• 4. .DiscussionAt first none of the soil samplescollected had the presence of phages. Thiscan be explained by different factors thatinclude the temperature, time, moisture, andlocation.The average temperature was 84˚F.The highest temperature was 91. 4˚F and thelowest was 80˚F. This is a normal range forour island’s air temperature meaning thattemperature may probably not be the mainreason for the absence of phages in thesamples.The time at which samples werecollected varied during the day. Some werecollected during the morning, the earliest at11:16 am, and the rest during the afternoonand the evening, the latest at 6:37 pm.The moisture content of the samplesvaried with location and with the depth atwhich the sample was extracted. Theaverage depth of the samples was 1.17 in.This means that the samples were fairlysuperficial where there was a constantcirculation of liquid, solid or gaseous debris,animals, etc.The soil samples were collected from5 different cities or towns of Puerto Rico.25% were obtained from Cidra (3 samples),8% from Barranquitas (1 sample), 8% fromCaguas (1 sample), 17% from Cayey (2samples) and 42% from Las Piedras (5samples), for a total of 12 samples. None ofthe samples were taken from the same spotor nearby area. The samples from LasPiedras were picked from the sameneighborhood but from differentLocation Date andtimeAirtempe-ratureDepth Moisture PlaquesCidra,P.R.18˚8’ 26’’N66˚8’ 10’’ W02/18/134:15 pm83˚F 3cm dry NoCayey, P.R.18˚7’30.12’’N66˚ 7’8.01’’W03/02/131:20 pm85˚F 2.5cmdry NoCidra, P.R.18˚8’24.13’’N66˚8’10.09’’W03/03/136:37 pm80˚F 3cm wet NoCidra, P.R.18˚8’26.99’’N66˚8’11.12’’W03/13/1311:16 am83˚F 4cm Dry NoBarranquitas,P.R.18˚11’22.65’’N66˚19’25.07’W03/16/133:05 pm82˚F 4cm Wet NoLas Piedras,PR18.20693 N65.87793 W02/18/1311:40p.m80˚F 1.27cmDry NoLas Piedras,PR18.20554 N65.87694 W03/03/134:05 p.m.91.4˚F 3.14cmDry NoCaguas, PR18.16853 N65.07780 W03/08/139:42 p.m.82.4˚F 2.57cmDry NoLas Piedras,PR18.20459 N65.87794 W03/10/133:45 p.m82.4˚F 1.27cmDry NoLas Piedras,PR18.20509 N65.87780 W03/17/134:08 p.m.84.2˚F 2.58cmDry NoLasPiedras,PR18.20657 N65.87817 W03/17/134:32 p.m.89.6˚F 4.50cmMoist NoFigure 2.Shows final results and soil properties.
  • 5. environments. Samples were from underfruit trees, from horse and cow stables, froma swap’s shore, from plain areas. Some wereurban, like the samples from Cayey, andothers, like the one from Barranquitas aremore rural.ConclusionAfter seven weeks studying diversesamples from the soil of different towns inPuerto Rico, there was any type of plaquethat indicated the presence ofbacteriophages. This shows that in thespecific places where the soil samples werepicked there is low degradation of organicmaterial. The results obtained leads us tokeep searching for more soil samples inthis specific towns of Puerto Rico anddetermine what is affecting the growth ofbacteriophages in them. Hopefully lateron, this research will be retaken.ApendixAfter nineteen soil samplecollections and enriched samples, twoplates showed the presence of plaques,which means that bacteriophages were beingexpressed.The soils samples were collected inLas Piedras and Cidra. Figure 3 shows theplate with the plaques from the soil samplecollected at Cidra and Figure 4 from LasPiedras. Location and other details areshown in Figure 5.Both plaques were purified and theyare being prepared to the next step of theprocedure in order to determine their DNA.The bacteriophage isolated from Las Piedraswill be call Minhaand the one from Cidra,Koralia.References:1. Asai D., Bailey C.,Barker L.,Bradley k., Khaja R., LewisM.2012.Sea-Phages.Maryland(United States): HHMI;[2012].Location Date andtimeAirtempe-ratureDepth Moisture PlaquesCidra,P.R.18˚8’ 26.45’’N66˚8’10.44’’W04/13/1311:30 pm90˚F 6 cm moist YesLas Piedras,P.R.18˚12’30’’N65˚52’21” W04/15/136:40 am79˚F 10 cm moist YesFigure 3. Plate with the first harvest of Cidra’s soil sample.Figure 4. Plate with the first harvest of Las Piedras’ soil sample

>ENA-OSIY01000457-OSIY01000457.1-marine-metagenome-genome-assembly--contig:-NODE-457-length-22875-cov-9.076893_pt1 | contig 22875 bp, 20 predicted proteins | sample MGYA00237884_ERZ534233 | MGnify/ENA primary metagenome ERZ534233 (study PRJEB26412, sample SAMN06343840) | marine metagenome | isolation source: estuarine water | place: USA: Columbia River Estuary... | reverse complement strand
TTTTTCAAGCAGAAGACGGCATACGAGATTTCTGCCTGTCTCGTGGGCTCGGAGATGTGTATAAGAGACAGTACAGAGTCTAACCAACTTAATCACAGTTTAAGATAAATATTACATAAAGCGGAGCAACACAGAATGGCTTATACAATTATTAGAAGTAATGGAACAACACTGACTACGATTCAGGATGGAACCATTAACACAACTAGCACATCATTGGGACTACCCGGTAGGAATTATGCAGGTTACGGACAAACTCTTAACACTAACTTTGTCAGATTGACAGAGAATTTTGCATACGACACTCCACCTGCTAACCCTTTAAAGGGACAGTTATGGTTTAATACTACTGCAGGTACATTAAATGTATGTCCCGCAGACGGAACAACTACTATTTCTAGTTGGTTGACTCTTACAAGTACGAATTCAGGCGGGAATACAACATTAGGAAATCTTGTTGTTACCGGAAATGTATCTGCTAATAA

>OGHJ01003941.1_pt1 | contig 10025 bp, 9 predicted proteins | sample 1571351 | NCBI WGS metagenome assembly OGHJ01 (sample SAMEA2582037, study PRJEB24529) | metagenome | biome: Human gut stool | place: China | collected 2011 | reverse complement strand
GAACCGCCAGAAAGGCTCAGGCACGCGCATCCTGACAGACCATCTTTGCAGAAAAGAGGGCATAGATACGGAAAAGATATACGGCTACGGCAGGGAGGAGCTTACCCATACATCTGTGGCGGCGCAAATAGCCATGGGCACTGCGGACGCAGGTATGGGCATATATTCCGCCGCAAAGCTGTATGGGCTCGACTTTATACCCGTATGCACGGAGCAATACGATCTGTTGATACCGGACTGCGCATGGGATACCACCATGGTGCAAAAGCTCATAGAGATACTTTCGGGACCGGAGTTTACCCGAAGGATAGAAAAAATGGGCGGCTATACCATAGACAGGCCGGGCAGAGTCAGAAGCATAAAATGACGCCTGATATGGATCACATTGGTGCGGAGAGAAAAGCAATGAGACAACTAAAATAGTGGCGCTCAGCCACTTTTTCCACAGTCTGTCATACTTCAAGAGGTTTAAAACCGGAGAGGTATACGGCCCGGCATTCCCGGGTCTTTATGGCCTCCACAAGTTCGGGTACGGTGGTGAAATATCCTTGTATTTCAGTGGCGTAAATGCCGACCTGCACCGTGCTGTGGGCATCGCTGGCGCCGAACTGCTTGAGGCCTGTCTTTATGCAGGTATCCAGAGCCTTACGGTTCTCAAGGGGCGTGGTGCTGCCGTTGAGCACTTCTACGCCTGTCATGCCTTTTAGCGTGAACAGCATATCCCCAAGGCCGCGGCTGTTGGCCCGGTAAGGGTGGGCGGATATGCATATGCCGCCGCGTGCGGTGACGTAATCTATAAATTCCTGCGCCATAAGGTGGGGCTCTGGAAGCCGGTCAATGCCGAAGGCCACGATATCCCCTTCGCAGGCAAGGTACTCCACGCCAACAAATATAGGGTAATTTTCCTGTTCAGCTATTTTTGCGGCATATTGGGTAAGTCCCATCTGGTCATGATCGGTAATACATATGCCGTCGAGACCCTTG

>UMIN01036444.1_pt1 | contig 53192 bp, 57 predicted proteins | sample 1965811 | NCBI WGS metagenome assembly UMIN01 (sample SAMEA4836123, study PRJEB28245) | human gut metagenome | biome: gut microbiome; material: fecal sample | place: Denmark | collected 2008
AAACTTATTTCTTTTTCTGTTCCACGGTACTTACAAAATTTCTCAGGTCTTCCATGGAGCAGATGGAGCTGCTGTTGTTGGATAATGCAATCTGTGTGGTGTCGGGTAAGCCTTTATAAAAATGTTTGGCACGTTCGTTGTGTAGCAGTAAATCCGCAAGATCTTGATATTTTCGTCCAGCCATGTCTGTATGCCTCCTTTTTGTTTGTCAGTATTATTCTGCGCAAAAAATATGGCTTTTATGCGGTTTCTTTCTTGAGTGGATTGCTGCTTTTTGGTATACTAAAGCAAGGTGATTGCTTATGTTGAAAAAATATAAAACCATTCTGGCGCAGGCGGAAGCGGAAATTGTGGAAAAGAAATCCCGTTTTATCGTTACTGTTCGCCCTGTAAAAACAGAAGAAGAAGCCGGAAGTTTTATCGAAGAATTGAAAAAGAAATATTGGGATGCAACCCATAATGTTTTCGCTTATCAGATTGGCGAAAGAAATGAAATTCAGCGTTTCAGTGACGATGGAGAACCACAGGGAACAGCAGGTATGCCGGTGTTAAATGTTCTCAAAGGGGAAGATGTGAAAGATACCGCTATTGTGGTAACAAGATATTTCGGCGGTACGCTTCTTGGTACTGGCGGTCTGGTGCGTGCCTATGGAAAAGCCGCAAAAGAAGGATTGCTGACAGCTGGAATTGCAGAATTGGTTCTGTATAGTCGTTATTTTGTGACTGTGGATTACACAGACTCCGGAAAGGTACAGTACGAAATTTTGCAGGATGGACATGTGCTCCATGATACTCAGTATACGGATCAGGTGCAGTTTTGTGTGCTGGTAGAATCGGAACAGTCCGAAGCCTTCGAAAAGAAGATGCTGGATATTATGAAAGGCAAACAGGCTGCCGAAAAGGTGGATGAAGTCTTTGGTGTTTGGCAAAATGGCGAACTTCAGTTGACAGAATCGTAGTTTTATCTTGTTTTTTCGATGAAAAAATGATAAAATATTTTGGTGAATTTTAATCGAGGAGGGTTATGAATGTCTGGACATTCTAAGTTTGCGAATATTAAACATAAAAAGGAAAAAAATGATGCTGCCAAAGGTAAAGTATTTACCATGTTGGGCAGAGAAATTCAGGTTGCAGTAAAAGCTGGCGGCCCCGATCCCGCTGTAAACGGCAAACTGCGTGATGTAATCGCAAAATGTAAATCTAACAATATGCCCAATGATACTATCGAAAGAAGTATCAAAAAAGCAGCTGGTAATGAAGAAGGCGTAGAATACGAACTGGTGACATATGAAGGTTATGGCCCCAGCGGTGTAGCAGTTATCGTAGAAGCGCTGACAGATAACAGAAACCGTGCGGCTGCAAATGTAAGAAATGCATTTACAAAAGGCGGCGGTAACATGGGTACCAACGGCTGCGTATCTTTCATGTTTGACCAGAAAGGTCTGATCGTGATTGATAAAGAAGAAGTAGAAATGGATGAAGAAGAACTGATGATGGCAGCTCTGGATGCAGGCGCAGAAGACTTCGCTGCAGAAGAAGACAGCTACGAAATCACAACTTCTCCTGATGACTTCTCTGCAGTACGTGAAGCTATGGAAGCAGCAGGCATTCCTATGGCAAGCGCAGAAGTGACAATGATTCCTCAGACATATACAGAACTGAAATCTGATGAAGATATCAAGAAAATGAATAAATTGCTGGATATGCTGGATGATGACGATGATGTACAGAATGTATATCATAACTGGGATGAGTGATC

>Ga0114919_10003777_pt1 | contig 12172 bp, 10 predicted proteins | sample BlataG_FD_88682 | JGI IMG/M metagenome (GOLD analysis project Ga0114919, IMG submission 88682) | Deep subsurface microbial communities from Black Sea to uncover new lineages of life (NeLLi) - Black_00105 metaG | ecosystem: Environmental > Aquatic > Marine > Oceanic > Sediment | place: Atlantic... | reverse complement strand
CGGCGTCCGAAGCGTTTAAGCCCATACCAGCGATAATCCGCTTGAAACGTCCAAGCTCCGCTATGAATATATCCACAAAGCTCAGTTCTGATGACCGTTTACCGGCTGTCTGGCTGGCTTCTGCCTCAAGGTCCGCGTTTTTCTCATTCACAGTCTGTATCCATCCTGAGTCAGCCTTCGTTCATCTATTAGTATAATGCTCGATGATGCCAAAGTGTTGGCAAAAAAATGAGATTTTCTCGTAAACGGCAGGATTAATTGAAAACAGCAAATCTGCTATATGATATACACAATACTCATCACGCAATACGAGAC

• 6. 2. López-Cuevas O., Castro-delCampo N., León-Félix J.,González-Robles A., Chaidez C.2011.Characterization ofbacteriophages with lytic effecton various Salmonella serotypesand Escehrichia coliO157:H7.NRCP.57:1042-1051.3. Serwer P., Hayes S., Thomas J.,Hardies S.2007.Propagating themissing bacteriophages: a largebacteriophage in a newclass.VJ.doi:10.1186/1743-422X-4-21.4. VanKessel J., Marinelli L.,Hatfull G. 2008. Recombineeringmycobacteria and their phages.NRM.6:851-857.